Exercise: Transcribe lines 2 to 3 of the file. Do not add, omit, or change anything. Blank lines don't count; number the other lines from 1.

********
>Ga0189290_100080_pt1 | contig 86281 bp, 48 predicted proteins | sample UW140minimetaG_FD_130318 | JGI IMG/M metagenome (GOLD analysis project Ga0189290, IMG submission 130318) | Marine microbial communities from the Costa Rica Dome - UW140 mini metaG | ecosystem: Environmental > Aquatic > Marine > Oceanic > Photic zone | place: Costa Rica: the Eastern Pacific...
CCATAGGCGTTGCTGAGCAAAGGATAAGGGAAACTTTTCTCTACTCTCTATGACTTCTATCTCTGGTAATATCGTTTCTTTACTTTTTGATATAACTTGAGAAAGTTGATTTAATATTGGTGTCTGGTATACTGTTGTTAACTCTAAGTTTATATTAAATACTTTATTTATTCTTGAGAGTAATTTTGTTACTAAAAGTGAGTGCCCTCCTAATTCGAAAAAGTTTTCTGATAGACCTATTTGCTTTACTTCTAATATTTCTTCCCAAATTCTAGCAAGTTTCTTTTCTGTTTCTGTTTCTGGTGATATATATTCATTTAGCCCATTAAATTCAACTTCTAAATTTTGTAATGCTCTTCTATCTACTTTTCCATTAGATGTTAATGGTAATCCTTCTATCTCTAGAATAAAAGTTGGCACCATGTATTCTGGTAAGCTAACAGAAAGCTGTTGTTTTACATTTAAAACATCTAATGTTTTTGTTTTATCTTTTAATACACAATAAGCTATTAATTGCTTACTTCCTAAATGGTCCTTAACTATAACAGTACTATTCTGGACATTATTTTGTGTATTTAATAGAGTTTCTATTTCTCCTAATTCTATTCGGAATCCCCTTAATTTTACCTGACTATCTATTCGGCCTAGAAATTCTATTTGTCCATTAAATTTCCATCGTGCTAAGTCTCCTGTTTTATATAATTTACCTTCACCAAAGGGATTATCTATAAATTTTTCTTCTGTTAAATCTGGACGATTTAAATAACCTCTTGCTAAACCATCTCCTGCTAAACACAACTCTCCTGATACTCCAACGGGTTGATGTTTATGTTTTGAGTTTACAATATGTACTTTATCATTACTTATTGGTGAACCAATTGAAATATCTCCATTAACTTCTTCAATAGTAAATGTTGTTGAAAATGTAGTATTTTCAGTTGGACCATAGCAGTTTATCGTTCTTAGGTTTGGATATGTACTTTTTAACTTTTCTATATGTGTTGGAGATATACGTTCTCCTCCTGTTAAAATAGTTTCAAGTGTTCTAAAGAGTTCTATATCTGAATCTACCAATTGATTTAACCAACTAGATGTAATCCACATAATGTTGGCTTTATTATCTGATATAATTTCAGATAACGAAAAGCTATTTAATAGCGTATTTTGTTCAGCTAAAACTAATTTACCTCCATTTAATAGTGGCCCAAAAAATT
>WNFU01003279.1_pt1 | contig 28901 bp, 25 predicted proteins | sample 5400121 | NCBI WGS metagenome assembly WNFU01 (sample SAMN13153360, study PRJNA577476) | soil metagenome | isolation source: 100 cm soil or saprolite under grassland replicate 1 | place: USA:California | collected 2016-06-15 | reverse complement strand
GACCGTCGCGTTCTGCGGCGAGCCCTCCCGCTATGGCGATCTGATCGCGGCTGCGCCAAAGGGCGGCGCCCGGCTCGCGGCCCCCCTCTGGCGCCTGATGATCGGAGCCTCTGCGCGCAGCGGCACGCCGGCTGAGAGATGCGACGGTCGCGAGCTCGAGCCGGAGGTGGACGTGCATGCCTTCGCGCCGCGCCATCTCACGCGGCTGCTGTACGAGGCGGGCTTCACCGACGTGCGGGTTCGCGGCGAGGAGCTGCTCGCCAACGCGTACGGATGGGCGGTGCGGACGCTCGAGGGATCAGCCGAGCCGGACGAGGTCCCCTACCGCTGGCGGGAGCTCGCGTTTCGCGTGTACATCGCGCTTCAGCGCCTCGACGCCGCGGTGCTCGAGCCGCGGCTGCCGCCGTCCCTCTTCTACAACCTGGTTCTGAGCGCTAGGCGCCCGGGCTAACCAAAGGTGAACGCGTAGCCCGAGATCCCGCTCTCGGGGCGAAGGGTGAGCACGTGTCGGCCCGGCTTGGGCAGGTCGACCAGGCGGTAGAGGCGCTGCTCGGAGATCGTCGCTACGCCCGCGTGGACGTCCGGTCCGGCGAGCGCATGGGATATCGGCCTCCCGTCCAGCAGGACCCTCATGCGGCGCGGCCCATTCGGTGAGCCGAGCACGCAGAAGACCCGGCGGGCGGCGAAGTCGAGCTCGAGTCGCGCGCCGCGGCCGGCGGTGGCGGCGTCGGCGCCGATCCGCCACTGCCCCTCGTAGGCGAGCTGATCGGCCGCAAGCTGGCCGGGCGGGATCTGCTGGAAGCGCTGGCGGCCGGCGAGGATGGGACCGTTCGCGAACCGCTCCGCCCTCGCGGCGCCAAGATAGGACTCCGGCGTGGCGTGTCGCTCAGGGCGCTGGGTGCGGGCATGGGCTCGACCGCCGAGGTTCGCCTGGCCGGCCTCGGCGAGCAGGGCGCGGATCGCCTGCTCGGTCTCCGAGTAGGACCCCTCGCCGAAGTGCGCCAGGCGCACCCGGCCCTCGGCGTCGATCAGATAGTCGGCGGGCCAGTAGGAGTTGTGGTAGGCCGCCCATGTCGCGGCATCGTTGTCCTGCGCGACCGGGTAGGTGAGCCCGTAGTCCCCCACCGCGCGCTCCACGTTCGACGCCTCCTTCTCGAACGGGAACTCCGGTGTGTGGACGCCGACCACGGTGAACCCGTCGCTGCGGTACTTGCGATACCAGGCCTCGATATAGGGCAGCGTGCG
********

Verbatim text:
CCATAGGCGTTGCTGAGCAAAGGATAAGGGAAACTTTTCTCTACTCTCTATGACTTCTATCTCTGGTAATATCGTTTCTTTACTTTTTGATATAACTTGAGAAAGTTGATTTAATATTGGTGTCTGGTATACTGTTGTTAACTCTAAGTTTATATTAAATACTTTATTTATTCTTGAGAGTAATTTTGTTACTAAAAGTGAGTGCCCTCCTAATTCGAAAAAGTTTTCTGATAGACCTATTTGCTTTACTTCTAATATTTCTTCCCAAATTCTAGCAAGTTTCTTTTCTGTTTCTGTTTCTGGTGATATATATTCATTTAGCCCATTAAATTCAACTTCTAAATTTTGTAATGCTCTTCTATCTACTTTTCCATTAGATGTTAATGGTAATCCTTCTATCTCTAGAATAAAAGTTGGCACCATGTATTCTGGTAAGCTAACAGAAAGCTGTTGTTTTACATTTAAAACATCTAATGTTTTTGTTTTATCTTTTAATACACAATAAGCTATTAATTGCTTACTTCCTAAATGGTCCTTAACTATAACAGTACTATTCTGGACATTATTTTGTGTATTTAATAGAGTTTCTATTTCTCCTAATTCTATTCGGAATCCCCTTAATTTTACCTGACTATCTATTCGGCCTAGAAATTCTATTTGTCCATTAAATTTCCATCGTGCTAAGTCTCCTGTTTTATATAATTTACCTTCACCAAAGGGATTATCTATAAATTTTTCTTCTGTTAAATCTGGACGATTTAAATAACCTCTTGCTAAACCATCTCCTGCTAAACACAACTCTCCTGATACTCCAACGGGTTGATGTTTATGTTTTGAGTTTACAATATGTACTTTATCATTACTTATTGGTGAACCAATTGAAATATCTCCATTAACTTCTTCAATAGTAAATGTTGTTGAAAATGTAGTATTTTCAGTTGGACCATAGCAGTTTATCGTTCTTAGGTTTGGATATGTACTTTTTAACTTTTCTATATGTGTTGGAGATATACGTTCTCCTCCTGTTAAAATAGTTTCAAGTGTTCTAAAGAGTTCTATATCTGAATCTACCAATTGATTTAACCAACTAGATGTAATCCACATAATGTTGGCTTTATTATCTGATATAATTTCAGATAACGAAAAGCTATTTAATAGCGTATTTTGTTCAGCTAAAACTAATTTACCTCCATTTAATAGTGGCCCAAAAAATT
>WNFU01003279.1_pt1 | contig 28901 bp, 25 predicted proteins | sample 5400121 | NCBI WGS metagenome assembly WNFU01 (sample SAMN13153360, study PRJNA577476) | soil metagenome | isolation source: 100 cm soil or saprolite under grassland replicate 1 | place: USA:California | collected 2016-06-15 | reverse complement strand